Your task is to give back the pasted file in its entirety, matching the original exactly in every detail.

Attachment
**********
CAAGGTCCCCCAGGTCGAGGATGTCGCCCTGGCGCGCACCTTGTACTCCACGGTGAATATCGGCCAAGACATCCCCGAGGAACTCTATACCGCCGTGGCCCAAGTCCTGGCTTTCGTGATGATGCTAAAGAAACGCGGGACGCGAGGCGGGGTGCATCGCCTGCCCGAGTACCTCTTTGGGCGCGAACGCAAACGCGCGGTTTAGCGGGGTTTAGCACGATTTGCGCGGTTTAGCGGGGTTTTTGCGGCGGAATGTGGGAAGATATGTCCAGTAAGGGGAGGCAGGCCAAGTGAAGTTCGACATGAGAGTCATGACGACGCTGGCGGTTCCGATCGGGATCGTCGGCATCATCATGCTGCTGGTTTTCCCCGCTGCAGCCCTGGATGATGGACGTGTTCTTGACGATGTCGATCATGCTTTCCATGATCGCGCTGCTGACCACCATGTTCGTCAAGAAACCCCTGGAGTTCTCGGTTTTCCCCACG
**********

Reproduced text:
CAAGGTCCCCCAGGTCGAGGATGTCGCCCTGGCGCGCACCTTGTACTCCACGGTGAATATCGGCCAAGACATCCCCGAGGAACTCTATACCGCCGTGGCCCAAGTCCTGGCTTTCGTGATGATGCTAAAGAAACGCGGGACGCGAGGCGGGGTGCATCGCCTGCCCGAGTACCTCTTTGGGCGCGAACGCAAACGCGCGGTTTAGCGGGGTTTAGCACGATTTGCGCGGTTTAGCGGGGTTTTTGCGGCGGAATGTGGGAAGATATGTCCAGTAAGGGGAGGCAGGCCAAGTGAAGTTCGACATGAGAGTCATGACGACGCTGGCGGTTCCGATCGGGATCGTCGGCATCATCATGCTGCTGGTTTTCCCCGCTGCAGCCCTGGATGATGGACGTGTTCTTGACGATGTCGATCATGCTTTCCATGATCGCGCTGCTGACCACCATGTTCGTCAAGAAACCCCTGGAGTTCTCGGTTTTCCCCACG